If you haven't flown them yet, Ryanair is one of Europe's best/worst discount airlines. Sure, you can fly between capital cities for $15 — but the amenities are on par with a prison waiting room (read: none) and you'll pay for anything you need (like checking a bag). Still, though: $15.
Now, Michael O'Leary, the airline's controversial CEO who once advocated factoring passengers' weight into their fare, is back in the news with a new plan to discount tickets — down to literally nothing. Oddly enough, the gambit might actually work.
Ryanair keeps its costs low by landing at second- (or third-) choice airports — you won't fly to Paris via Charles de Gaulle on Ryanair (equivalent: JFK), or even Orly (equivalent: Newark), but Beauvais (equivalent: a barn in the middle of a field). Those airports love the foot traffic, through their gates and retail shops, and they charge airlines like Ryanair a per-passenger fee to handle the foot traffic — but they could waive that fee if Ryanair made it in their interest to do so. Without Ryanair, Beauvais goes back to being a barn. So why not waive the fee?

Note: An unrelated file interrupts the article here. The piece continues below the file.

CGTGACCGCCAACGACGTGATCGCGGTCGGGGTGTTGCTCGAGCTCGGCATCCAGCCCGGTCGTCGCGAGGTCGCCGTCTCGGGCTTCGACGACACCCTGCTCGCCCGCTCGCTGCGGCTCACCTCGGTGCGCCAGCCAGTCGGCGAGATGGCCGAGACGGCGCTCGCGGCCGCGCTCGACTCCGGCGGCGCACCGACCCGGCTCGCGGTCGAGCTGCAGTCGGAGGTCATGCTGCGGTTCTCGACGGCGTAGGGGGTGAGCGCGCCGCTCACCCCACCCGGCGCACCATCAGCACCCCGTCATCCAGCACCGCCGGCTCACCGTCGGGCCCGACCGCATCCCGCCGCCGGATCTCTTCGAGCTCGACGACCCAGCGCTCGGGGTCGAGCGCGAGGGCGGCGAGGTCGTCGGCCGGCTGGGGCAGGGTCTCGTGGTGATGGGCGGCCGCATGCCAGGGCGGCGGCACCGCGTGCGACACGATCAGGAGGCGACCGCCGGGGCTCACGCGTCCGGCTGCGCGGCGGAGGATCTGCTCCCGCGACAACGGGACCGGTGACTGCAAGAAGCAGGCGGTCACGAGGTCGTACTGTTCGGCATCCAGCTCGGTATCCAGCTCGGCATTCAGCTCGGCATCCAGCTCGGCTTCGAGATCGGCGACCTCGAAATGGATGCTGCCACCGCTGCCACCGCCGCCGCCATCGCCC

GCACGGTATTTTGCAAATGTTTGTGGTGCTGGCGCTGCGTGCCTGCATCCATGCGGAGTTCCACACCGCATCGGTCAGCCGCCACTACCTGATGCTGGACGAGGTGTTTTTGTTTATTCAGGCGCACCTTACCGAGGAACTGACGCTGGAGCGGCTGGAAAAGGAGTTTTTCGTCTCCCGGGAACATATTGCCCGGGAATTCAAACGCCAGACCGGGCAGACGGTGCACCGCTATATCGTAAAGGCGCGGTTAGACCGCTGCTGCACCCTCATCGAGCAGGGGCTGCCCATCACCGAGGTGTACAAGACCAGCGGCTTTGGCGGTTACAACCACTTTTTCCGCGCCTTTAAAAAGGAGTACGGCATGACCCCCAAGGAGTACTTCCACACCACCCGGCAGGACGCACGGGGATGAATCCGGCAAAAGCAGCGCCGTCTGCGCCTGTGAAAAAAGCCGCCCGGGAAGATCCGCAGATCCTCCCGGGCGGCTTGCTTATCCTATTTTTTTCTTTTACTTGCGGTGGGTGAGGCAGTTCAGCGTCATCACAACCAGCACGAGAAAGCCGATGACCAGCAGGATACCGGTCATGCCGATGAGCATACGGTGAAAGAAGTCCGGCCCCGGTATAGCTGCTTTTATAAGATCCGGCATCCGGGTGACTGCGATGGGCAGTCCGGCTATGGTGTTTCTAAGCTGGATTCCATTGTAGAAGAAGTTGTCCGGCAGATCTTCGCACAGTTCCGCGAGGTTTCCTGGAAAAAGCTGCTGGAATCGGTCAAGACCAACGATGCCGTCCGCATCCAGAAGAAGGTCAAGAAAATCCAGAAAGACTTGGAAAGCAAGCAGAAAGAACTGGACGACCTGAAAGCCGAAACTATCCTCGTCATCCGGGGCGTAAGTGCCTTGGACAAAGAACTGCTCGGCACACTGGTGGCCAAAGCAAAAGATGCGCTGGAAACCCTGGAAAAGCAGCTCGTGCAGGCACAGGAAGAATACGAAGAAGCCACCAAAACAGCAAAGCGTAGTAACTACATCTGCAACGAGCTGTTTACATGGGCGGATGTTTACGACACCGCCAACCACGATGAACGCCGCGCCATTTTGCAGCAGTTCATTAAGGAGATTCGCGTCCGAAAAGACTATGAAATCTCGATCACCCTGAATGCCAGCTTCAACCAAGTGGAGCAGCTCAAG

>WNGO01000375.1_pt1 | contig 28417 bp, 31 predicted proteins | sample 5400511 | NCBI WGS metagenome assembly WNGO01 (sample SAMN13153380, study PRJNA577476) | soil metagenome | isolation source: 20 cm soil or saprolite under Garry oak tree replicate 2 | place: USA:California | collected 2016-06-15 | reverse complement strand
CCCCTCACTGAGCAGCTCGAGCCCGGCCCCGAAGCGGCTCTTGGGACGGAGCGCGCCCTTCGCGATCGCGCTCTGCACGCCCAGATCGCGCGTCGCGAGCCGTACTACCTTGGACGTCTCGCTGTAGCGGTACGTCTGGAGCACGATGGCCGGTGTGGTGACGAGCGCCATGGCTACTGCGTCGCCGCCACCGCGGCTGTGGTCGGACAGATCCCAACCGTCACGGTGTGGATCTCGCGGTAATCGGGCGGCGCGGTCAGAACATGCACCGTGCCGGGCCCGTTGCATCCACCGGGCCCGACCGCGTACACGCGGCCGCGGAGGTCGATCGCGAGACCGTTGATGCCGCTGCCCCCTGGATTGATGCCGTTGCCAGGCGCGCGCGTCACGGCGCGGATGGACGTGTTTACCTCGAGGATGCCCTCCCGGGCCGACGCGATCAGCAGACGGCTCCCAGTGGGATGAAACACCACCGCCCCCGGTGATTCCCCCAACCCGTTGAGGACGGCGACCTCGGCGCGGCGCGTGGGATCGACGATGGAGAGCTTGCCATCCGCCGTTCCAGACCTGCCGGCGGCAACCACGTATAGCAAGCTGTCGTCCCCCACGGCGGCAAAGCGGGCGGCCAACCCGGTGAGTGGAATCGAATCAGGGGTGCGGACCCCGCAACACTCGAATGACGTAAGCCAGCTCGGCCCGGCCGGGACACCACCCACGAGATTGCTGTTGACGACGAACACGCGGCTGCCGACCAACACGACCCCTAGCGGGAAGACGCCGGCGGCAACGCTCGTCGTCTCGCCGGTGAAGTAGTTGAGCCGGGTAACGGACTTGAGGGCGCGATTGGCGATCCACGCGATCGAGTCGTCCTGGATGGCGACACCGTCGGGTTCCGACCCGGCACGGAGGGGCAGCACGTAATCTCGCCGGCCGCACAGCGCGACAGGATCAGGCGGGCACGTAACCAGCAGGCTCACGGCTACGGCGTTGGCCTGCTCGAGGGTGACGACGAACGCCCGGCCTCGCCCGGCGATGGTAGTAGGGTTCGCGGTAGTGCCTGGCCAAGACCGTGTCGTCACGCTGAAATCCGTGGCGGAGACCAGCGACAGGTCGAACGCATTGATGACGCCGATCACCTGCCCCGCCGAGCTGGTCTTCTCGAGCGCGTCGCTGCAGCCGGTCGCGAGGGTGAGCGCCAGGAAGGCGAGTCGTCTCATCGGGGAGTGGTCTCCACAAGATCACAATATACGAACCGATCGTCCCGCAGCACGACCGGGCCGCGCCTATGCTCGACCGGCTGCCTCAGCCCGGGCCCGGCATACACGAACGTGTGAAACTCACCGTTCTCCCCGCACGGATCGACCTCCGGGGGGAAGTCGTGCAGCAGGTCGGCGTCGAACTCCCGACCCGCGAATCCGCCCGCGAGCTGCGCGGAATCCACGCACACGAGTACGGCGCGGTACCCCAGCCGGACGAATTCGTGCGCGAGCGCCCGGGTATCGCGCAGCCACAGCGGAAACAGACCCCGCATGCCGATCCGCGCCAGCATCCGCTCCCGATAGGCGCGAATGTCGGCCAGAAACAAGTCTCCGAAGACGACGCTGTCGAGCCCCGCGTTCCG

Anyone who's ever flown Ryanair would be surprised to see those savings passed on to the passenger — but few CEOs have as good a sense of marketing as O'Leary does, and nothing says "free press" quite like "free tickets."